5. Stephen Sondheim Theatre

Stephen Sondheim Theatre Mrs. Doubtfire

The Stephen Sondheim Theatre at 124 West 43rd Street dates back to 1918, becoming Manhattan’s first air-conditioned theater. The Neoclassical-style building was originally named for actor-producer Henry Miller (whose name is still etched on the frieze of the facade), and it housed 950 people. After wide success from Noël Coward’s The Vortex in 1926, the theater achieved its Golden Years through the 1960s, featuring regulars like Helen Hayes, Leslie Howard, and Douglas Fairbanks.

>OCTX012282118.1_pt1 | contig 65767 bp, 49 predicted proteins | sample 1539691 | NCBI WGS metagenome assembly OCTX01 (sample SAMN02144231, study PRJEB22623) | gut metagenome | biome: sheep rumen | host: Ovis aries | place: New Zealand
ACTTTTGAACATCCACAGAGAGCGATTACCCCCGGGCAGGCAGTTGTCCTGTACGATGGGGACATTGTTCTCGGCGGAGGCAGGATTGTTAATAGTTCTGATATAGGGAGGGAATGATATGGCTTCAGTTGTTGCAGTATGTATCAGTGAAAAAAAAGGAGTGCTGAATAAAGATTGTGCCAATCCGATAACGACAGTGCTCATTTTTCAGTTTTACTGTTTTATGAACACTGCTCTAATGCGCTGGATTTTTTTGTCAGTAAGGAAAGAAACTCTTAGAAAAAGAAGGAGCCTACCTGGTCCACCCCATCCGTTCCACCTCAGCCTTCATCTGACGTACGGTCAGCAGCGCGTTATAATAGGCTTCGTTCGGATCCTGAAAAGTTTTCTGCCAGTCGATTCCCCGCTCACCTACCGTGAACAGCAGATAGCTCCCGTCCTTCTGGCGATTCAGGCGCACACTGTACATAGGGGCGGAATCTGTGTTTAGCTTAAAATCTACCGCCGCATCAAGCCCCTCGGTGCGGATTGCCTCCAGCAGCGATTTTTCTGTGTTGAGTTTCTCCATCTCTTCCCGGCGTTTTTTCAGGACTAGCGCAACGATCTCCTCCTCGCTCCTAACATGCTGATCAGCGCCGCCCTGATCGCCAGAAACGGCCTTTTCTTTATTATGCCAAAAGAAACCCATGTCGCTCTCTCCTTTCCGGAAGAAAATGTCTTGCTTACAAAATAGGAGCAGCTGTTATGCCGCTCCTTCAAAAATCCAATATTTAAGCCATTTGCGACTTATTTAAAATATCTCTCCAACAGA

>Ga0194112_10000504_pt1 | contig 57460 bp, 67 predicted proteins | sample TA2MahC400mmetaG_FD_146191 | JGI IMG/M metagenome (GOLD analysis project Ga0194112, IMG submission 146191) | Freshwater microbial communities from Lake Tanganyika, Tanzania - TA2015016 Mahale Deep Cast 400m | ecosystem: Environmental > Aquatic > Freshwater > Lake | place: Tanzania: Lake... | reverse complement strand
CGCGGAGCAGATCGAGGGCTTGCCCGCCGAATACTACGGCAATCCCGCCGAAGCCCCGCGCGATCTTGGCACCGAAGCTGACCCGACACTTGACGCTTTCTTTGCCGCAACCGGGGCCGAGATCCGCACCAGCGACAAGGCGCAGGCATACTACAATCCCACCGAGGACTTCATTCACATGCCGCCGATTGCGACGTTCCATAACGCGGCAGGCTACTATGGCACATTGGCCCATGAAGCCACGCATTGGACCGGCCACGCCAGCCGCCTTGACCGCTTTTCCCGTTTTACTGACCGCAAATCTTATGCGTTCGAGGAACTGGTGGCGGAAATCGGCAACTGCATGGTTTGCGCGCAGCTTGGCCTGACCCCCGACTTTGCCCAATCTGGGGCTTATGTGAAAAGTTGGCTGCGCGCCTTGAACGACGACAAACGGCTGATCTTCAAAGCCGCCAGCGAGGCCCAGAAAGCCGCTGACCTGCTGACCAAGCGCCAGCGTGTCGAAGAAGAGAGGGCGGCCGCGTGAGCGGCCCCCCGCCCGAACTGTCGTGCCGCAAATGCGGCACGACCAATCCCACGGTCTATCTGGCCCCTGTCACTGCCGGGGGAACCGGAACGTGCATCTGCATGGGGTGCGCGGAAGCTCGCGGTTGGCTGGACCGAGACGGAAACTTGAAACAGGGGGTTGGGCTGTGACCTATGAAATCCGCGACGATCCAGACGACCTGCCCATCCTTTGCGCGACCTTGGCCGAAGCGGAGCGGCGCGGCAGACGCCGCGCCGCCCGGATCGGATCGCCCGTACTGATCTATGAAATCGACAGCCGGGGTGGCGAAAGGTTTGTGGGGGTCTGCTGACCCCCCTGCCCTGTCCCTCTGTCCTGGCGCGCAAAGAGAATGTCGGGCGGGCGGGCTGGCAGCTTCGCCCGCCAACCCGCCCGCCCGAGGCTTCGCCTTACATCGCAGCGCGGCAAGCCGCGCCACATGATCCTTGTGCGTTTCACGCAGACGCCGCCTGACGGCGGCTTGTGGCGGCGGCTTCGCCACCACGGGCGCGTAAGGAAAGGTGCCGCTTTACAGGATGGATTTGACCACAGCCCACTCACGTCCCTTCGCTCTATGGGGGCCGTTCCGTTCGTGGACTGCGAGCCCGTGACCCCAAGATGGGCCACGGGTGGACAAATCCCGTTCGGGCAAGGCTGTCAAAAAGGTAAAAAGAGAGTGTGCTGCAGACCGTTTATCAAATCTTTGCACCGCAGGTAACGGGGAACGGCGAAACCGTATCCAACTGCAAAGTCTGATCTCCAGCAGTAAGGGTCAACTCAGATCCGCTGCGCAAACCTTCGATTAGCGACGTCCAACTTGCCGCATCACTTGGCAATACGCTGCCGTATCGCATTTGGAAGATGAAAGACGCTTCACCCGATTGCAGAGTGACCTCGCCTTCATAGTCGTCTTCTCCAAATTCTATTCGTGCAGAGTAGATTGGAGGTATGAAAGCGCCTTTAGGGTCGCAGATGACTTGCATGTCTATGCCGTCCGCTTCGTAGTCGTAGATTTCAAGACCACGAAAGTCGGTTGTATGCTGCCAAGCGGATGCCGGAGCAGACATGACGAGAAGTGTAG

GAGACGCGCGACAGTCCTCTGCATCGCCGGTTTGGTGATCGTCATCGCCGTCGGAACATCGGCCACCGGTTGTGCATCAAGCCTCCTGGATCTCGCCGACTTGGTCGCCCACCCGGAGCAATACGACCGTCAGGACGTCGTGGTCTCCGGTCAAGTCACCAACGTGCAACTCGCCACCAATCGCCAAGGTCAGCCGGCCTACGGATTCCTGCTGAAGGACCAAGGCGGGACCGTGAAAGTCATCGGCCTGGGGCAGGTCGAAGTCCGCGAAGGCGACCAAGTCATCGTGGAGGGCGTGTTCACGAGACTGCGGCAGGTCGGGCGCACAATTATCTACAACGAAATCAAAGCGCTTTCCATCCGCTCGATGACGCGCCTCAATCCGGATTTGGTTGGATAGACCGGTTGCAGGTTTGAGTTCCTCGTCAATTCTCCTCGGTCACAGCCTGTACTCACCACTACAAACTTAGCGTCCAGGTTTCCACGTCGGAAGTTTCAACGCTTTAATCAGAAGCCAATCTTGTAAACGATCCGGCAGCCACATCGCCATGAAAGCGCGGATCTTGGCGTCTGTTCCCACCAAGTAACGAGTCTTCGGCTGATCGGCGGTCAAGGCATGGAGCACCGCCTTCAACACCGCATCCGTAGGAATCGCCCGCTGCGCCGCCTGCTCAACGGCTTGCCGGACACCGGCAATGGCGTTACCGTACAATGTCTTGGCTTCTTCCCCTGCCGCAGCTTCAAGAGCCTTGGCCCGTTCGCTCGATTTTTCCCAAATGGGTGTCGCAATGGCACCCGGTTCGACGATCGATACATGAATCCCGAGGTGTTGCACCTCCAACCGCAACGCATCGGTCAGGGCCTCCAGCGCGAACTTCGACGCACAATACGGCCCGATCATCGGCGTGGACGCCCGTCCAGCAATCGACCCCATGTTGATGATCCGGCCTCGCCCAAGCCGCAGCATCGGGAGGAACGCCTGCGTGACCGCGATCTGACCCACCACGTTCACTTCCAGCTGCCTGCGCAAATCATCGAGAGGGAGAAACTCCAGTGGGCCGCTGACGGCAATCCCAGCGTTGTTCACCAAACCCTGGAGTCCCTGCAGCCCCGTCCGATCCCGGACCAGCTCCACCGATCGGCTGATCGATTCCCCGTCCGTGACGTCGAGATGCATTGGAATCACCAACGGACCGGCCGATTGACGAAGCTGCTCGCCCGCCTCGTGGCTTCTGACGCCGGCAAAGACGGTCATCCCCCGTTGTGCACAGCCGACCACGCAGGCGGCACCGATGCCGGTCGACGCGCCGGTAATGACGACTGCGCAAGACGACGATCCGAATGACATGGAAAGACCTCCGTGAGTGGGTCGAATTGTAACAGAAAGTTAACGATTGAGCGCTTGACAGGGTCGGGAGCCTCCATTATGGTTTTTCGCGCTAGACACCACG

However, after being sold to Seymour Durst,  the venue became a movie theater, then a porn theater, then a disco, then a number of nightclubs. In 1998, the facility briefly became the Kit Kat Club that housed Roundabout Theatre Company’s popular revival of the musical Cabaret. The theater ultimately closed in 2004, and its interior was demolished. The new theater opened in September 2009 with a production of the musical Bye Bye Birdie. A year later, the theater was renamed in honor of the legendary Stephen Sondheim, and since 2010 the theater has housed six shows including Beautiful: The Carole King Musical. It will reopen on October 21, 2021 with performances of Mrs. Doubtfire.